30th Sunday B 10/28/18 Jer 31,Heb5,Mk10:46-52 j Mayzik SJ
I was going through the aisles of CVS the other day, looking for an adaptor plug for some new headphones I recently bought. The headphones promised to let me hear the more subtle notes and tones, the full range of the music, but the plug was too big, and I needed an adaptor. As I went down one aisle, and then another, I heard an old familiar tune. There was a little girl playing with a toy jack-in-the-box, sitting on the floor, turning a little handle that was making the tune play out of the box….and at the end of which a clown would pop out of the box. She was having a great time of it, giggling every time the clown popped. Her mother suddenly appeared and told her to get up off the floor, it was time to go.
“Three blind mice. Three blind mice. See how they run. See how they run. They all ran after the farmer's wife, Who cut off their tails with a carving knife, Did you ever see such a sight in your life, As three blind mice?”.
I have no idea why that tune wound up in those jack-in-the-box toys, but as left the store with my plug, I started thinking about those mice. Why were they blind? Were they brothers and sisters? And if they weren’t, how did they find one another? And what was the deal with the farmer’s wife---why were they chasing her, and how could they even see where they were going if they were blind? And then why did she cut off their tails? That wasn’t a nice thing to do. Now they were blind, and they had no tails. I felt badly for them.
As I walked on the sidewalk, musing about these poor mice, I passed by two people, one after another, looking for change from passersby. To be honest, I tried not to look at them, but the second one was particularly aggressive, and it was hard to avoid him when he said, “Please, sir…. please??”. There was something about his voice, something in the tone and the note that got through me, and I looked at him. His face was thin and lined with creases, he had a scraggly beard, and his lips looked chapped. All I had was 41 cents in my pocket, which I dumped into his hand. It looked like dried blood on his fingers. He smiled and thanked me, and I moved on down the sidewalk, and entered a small park.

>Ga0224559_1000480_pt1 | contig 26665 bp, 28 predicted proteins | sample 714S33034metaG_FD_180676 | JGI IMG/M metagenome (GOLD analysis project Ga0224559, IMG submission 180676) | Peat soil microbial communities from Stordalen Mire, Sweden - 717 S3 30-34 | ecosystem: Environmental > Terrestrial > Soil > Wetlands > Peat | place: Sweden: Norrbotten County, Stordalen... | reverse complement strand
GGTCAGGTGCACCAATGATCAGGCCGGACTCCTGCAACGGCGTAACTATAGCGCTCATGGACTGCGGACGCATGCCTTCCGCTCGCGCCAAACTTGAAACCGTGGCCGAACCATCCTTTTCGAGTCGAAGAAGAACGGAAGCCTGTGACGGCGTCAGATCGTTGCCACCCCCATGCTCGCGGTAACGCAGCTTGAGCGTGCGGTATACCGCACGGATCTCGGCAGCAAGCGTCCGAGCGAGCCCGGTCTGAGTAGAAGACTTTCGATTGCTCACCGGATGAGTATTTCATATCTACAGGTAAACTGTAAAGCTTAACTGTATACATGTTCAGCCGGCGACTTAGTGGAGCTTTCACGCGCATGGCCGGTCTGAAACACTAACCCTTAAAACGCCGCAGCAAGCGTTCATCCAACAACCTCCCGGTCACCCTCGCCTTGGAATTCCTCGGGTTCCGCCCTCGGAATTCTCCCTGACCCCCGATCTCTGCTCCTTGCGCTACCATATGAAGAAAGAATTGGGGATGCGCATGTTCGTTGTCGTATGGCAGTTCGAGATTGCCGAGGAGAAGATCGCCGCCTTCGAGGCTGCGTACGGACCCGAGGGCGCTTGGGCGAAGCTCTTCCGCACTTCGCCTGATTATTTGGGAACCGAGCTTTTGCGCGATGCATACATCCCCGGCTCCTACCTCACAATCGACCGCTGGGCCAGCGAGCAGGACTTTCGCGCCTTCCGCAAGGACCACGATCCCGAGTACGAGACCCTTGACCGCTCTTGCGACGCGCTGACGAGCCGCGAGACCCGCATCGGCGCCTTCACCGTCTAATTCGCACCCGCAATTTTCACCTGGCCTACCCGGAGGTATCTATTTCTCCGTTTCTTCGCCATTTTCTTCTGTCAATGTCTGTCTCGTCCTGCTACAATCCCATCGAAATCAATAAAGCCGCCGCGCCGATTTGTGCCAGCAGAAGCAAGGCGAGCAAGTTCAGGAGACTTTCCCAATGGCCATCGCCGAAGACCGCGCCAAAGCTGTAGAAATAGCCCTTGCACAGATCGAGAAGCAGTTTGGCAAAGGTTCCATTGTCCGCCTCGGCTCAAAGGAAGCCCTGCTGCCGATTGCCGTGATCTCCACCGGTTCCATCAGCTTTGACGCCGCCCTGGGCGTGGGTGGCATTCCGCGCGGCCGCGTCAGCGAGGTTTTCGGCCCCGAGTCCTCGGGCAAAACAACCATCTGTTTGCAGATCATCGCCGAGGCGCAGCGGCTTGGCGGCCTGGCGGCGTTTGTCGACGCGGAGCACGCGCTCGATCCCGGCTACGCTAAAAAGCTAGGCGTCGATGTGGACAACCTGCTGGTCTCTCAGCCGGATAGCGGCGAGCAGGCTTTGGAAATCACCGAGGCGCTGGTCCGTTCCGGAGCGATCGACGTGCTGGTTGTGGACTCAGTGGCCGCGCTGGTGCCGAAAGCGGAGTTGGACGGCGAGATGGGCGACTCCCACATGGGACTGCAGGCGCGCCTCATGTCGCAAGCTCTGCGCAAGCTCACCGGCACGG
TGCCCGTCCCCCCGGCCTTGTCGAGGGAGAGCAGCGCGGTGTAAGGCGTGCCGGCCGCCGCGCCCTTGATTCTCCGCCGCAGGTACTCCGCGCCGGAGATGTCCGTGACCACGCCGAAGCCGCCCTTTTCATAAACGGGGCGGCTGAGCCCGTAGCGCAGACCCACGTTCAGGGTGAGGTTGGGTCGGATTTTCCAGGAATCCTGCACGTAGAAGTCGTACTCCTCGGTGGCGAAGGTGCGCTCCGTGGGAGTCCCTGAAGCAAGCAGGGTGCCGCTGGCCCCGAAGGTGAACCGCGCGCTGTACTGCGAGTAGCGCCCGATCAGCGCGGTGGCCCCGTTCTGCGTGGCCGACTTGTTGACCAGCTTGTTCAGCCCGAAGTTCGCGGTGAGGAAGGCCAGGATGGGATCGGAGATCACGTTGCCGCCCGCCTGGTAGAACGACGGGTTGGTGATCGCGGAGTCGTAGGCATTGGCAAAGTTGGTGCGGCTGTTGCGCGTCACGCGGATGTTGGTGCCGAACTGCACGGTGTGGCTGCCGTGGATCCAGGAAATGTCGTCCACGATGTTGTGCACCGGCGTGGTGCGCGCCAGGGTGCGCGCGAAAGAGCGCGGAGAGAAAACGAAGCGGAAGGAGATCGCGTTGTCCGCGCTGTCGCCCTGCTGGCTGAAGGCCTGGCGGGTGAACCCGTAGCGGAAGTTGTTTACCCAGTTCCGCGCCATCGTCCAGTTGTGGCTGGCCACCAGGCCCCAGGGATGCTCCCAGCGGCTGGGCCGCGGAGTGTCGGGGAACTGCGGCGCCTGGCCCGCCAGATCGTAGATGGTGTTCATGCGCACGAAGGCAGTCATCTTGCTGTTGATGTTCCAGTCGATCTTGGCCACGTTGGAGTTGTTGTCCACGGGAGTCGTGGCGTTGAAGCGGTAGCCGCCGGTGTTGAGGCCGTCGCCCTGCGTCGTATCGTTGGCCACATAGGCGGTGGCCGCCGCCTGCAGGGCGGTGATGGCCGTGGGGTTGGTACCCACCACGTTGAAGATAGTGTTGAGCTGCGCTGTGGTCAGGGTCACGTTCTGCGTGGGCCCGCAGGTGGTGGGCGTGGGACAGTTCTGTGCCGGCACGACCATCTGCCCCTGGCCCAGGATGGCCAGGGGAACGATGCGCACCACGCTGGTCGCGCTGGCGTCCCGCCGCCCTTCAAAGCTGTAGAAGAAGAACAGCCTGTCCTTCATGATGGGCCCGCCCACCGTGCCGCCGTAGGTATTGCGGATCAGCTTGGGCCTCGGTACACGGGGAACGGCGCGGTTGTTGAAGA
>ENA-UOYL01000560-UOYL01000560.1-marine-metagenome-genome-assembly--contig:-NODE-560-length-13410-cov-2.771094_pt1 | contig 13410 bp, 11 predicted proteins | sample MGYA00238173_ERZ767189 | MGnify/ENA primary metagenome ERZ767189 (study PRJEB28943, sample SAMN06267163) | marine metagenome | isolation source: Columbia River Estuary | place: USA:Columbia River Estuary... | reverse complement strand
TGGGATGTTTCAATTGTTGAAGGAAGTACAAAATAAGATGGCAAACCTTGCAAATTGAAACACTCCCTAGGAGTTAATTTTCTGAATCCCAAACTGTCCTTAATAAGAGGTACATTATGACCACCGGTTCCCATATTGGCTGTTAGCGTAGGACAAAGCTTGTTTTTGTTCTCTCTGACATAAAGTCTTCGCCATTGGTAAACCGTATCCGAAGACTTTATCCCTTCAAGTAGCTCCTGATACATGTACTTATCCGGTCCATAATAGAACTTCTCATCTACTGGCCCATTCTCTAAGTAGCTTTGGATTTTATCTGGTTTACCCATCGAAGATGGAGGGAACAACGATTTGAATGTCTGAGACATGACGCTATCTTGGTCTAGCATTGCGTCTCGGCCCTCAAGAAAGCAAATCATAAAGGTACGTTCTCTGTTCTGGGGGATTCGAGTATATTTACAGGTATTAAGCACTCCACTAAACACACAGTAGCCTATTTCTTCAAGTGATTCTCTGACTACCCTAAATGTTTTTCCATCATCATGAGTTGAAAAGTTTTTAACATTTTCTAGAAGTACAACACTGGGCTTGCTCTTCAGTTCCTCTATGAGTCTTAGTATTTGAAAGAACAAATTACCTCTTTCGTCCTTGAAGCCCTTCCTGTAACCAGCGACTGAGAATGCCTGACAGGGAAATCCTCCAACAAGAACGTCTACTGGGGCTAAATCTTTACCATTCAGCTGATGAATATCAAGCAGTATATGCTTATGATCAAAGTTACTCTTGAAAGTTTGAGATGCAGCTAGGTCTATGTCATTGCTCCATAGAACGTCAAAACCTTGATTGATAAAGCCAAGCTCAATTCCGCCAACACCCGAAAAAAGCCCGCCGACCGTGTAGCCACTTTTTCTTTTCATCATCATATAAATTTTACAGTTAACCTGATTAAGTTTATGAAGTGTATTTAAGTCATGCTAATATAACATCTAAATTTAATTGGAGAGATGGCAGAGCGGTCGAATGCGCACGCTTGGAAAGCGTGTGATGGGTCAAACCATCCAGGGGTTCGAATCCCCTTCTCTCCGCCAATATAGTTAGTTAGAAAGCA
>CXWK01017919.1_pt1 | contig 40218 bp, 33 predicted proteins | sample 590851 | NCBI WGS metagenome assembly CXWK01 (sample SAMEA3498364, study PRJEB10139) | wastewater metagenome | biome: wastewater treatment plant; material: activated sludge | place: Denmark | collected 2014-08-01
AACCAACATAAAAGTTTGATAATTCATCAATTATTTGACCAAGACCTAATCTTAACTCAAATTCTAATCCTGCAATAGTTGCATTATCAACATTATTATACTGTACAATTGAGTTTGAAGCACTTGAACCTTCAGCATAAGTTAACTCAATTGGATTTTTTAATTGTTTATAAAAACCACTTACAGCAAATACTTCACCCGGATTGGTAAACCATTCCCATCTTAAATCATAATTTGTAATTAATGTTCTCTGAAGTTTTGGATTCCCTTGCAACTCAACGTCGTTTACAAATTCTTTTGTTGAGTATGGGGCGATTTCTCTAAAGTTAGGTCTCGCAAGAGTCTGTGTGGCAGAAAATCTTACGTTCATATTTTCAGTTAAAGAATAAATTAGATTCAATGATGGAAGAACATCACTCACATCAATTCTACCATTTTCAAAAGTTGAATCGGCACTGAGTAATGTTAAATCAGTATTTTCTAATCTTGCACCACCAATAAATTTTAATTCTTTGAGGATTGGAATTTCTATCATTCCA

The leaves were turning on the trees, and one was particularly beautiful. It looked like it was on fire—like a child’s drawing of a tree with wild splashes of orange and yellow and red. And the way that the sunlight was falling on it, it was just stunning.
I sat down on a bench to admire it. And I thought about those mice.
They would never be inclined to stop their senseless running to look at this fiery tree in front of me because they would have no functioning eyes to see it. But what if one of them sensed the possibility of beauty that might be right in front of them as they went after that old battleax of a farmer’s wife, what if she said…wait, there’s something here, stop?
And maybe they all would slide to a stop for a moment and climb up beside me on the bench, “seeing” the beauty of golden leaves gently fluttering in the breeze of the afternoon, feeling the warmth of the sun on their blue-gray fur, their little hearts beating a little less frantically on a pitstop away from their crazy running race.
What if they could see the truth break through for a moment about the real world that was all around them? Maybe their story wouldn’t end so tragically with tails cut off and perpetual blindness.